Mnuchin: Trump administration examining online sales tax issue

Mnuchin: Trump administration examining online sales tax issue
© Greg Nash

Treasury Secretary Steven Mnuchin said Wednesday that the Trump administration expects to take a stance on the online sales tax issue in the near future.

“This is an issue that we’ve been looking at very carefully within the administration, and we expect to come out with a position shortly,“ Mnuchin said at a Senate Appropriations Committee hearing.

The Supreme Court ruled in 1992 that states can only require retailers to collect their sales taxes if the companies have a physical presence in the state. However, the court also said that it’s up to Congress to ultimately resolve the issue of remote sales taxes.

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Retailers and state and local governments have been pressing Congress to pass legislation that would allow states to require out-of-state online retailers to collect their sales taxes. The Senate passed bipartisan legislation along these lines in 2013, called the Marketplace Fairness Act, but the issue has stalled because lawmakers are divided.

Mnuchin said that tax revenue from online purchases could be an important funding source for states for infrastructure.

“We understand the issue and we do think that the states getting more money in one format or another is very important,” he said.

Mnuchin said he’s also encouraged that Amazon is now collecting taxes on its own sales, though it isn’t collecting taxes on sales by third-party vendors.

President Trump recently criticized the Washington Post, which is owned by Amazon founder Jeff Bezos, by calling it "the guardian of Amazon not paying internet taxes (which they should)." However, it’s not clear what Trump meant by “internet taxes” in his tweet.

Mnuchin noted that many states require people to pay use taxes on online purchases when taxes aren’t collected at the time of the purchase.

“This is really more a function of collection,” he said.

But Sen. Dick DurbinRichard (Dick) Joseph DurbinDemocrats turn on Al Franken Minnesota's largest newspaper calls on Franken to resign Democratic senator predicts Franken will resign Thursday MORE (D-Ill.) said that “compliance is very low” on use taxes because taxpayers declare them voluntarily, and “if you have collection at point of sale, it’s dramatically different.”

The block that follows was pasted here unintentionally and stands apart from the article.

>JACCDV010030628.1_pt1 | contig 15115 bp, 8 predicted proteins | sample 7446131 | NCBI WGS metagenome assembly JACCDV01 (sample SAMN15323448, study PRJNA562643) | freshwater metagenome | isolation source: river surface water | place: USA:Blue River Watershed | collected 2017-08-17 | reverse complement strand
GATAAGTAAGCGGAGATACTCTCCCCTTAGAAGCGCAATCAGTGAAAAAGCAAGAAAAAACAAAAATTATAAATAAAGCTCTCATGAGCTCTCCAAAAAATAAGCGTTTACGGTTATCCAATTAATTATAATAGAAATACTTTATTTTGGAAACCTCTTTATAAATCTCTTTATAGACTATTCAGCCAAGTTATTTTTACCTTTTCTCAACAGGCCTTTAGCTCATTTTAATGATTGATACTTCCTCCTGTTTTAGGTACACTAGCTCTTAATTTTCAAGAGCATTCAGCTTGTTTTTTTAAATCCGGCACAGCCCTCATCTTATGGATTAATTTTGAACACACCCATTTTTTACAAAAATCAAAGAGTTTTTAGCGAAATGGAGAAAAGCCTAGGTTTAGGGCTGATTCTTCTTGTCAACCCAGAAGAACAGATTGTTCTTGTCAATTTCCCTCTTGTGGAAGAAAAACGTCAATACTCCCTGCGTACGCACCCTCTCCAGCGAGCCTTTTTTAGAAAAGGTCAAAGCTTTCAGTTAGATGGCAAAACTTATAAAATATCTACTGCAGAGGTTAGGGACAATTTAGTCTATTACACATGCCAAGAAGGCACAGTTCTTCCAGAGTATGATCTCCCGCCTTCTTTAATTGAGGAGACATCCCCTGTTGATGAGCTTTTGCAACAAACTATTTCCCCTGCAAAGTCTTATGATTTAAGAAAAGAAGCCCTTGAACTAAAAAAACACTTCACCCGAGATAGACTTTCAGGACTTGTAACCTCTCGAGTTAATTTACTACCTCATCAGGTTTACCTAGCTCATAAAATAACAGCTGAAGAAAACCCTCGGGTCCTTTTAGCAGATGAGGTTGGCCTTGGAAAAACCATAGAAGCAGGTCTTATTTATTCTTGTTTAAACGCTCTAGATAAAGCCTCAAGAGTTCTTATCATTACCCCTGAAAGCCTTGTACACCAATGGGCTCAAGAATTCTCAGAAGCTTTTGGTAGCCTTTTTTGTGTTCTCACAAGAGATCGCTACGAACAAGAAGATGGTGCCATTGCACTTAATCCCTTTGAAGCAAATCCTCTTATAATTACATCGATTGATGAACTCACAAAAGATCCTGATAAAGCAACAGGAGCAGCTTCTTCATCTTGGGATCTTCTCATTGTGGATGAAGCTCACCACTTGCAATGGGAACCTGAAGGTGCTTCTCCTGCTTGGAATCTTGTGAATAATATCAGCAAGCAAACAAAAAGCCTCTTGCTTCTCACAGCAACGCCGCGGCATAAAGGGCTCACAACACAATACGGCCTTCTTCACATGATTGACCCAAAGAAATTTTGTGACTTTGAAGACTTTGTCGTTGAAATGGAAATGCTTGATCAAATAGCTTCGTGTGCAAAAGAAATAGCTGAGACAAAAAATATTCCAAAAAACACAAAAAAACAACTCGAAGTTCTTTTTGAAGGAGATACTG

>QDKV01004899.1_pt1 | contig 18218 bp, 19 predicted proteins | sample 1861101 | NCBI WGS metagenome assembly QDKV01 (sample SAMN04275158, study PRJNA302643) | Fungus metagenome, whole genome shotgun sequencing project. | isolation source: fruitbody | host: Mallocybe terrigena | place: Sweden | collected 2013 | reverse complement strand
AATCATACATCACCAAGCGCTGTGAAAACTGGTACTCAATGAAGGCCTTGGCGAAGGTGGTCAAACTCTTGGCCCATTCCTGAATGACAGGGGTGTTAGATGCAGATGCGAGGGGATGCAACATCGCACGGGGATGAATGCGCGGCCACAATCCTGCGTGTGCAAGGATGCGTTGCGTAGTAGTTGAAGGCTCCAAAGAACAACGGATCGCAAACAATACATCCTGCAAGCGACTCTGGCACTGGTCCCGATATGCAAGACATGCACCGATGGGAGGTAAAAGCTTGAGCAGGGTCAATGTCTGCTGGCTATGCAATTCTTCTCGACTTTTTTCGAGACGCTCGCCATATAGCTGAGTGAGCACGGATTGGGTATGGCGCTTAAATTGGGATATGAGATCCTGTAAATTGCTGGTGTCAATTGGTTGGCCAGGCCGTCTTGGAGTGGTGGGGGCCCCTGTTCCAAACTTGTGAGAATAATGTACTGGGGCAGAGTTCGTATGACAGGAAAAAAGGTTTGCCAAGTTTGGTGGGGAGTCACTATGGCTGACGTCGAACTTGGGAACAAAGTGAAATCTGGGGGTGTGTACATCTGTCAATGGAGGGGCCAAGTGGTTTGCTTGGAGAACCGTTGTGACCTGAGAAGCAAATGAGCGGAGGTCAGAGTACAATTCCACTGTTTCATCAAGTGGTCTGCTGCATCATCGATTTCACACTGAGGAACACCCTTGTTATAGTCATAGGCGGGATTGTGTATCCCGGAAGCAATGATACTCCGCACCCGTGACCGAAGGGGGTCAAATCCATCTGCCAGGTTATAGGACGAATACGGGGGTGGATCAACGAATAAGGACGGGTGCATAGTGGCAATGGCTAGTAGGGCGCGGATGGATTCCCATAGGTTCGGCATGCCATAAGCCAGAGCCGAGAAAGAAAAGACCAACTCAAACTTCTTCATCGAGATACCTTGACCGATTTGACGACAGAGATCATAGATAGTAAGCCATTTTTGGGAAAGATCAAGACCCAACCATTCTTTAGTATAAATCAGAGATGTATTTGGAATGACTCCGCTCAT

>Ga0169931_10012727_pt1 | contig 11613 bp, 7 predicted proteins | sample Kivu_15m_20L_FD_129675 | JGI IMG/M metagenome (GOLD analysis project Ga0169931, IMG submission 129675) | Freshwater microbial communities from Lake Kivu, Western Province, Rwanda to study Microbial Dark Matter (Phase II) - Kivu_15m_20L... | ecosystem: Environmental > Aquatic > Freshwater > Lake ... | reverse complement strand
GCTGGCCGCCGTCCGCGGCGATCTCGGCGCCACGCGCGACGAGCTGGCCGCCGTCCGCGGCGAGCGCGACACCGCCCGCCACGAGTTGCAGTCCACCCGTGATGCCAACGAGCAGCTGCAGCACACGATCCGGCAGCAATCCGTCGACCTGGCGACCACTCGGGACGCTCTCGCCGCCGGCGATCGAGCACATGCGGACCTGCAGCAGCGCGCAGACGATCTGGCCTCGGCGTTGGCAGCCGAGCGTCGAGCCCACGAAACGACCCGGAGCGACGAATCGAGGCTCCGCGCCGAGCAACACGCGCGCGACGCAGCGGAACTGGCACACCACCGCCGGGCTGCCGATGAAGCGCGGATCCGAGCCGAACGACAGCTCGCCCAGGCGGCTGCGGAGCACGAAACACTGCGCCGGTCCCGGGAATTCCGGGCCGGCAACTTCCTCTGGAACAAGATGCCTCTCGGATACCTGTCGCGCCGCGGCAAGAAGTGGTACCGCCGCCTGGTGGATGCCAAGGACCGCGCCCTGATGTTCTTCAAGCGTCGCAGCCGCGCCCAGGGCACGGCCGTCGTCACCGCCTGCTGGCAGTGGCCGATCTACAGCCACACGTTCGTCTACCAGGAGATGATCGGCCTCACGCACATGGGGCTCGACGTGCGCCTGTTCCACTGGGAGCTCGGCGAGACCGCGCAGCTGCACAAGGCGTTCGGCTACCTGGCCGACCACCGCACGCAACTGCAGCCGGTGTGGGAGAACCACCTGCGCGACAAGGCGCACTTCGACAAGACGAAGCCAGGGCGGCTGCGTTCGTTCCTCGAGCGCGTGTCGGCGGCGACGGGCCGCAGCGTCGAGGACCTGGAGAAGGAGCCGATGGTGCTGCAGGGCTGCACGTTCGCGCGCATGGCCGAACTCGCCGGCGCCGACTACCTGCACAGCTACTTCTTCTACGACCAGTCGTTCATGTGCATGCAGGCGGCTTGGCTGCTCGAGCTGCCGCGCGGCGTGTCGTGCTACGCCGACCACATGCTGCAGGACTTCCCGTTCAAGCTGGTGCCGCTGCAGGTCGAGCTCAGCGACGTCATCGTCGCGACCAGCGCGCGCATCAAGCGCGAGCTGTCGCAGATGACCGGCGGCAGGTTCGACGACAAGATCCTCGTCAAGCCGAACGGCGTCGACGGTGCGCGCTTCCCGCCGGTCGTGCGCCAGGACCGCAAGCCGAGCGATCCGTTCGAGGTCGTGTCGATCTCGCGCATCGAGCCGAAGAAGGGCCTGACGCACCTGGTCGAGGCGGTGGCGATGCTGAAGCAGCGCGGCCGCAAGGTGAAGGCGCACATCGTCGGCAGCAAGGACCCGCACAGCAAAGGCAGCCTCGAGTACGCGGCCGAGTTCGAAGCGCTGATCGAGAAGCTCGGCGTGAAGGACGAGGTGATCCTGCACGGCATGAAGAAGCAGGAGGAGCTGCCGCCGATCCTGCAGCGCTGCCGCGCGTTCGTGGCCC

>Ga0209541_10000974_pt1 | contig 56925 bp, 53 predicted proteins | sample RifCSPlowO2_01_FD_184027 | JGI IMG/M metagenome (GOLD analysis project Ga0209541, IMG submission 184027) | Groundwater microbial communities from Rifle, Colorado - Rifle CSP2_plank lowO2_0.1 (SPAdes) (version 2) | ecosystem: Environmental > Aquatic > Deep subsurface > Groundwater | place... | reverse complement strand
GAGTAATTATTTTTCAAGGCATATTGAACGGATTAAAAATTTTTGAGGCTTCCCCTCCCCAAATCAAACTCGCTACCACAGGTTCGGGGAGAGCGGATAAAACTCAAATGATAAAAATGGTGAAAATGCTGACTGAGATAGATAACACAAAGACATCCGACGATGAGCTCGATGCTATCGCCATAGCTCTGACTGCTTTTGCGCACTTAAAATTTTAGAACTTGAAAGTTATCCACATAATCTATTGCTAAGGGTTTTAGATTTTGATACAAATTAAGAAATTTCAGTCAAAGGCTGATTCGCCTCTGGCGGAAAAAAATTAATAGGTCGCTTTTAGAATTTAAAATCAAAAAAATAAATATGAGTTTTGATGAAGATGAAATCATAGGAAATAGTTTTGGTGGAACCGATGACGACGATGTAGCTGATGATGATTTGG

Sen. Joe ManchinJoseph (Joe) ManchinTrump rips Dems a day ahead of key White House meeting Senate panel moves forward with bill to roll back Dodd-Frank Wealthy outsiders threaten to shake up GOP Senate primaries MORE (D-W.Va.), a former governor who is up for reelection in 2018 in a state Trump won, also argued that legislation like the Marketplace Fairness Act is necessary.

That type of legislation could be “almost a salvation to most of the states, especially rural states,” he said.

The questions to Mnuchin about the online sales tax issue come one day after the House Judiciary Committee held a hearing on legislation that would codify the 1992 Supreme Court ruling and prevent states from requiring out-of-state retailers to collect their sales taxes.

That bill, the No Regulation Without Representation Act, is sponsored by Jim SensenbrennerFrank (Jim) James SensenbrennerClock ticking down on NSA surveillance powers It's time to end big government spying on American citizens Dalai Lama worried US becoming more ‘selfish, nationalist’ MORE (R-Wis.) and also has the support of House Judiciary Committee Chairman Bob GoodlatteRobert (Bob) William GoodlatteRosenstein to testify before House Judiciary Committee next week Conservative pressure on Sessions grows Clock ticking down on NSA surveillance powers MORE (R-Va.).

Goodlatte said the bill would protect states’ rights. But other GOP lawmakers and Democrats expressed concern that the bill would hurt states’ budgets and authority.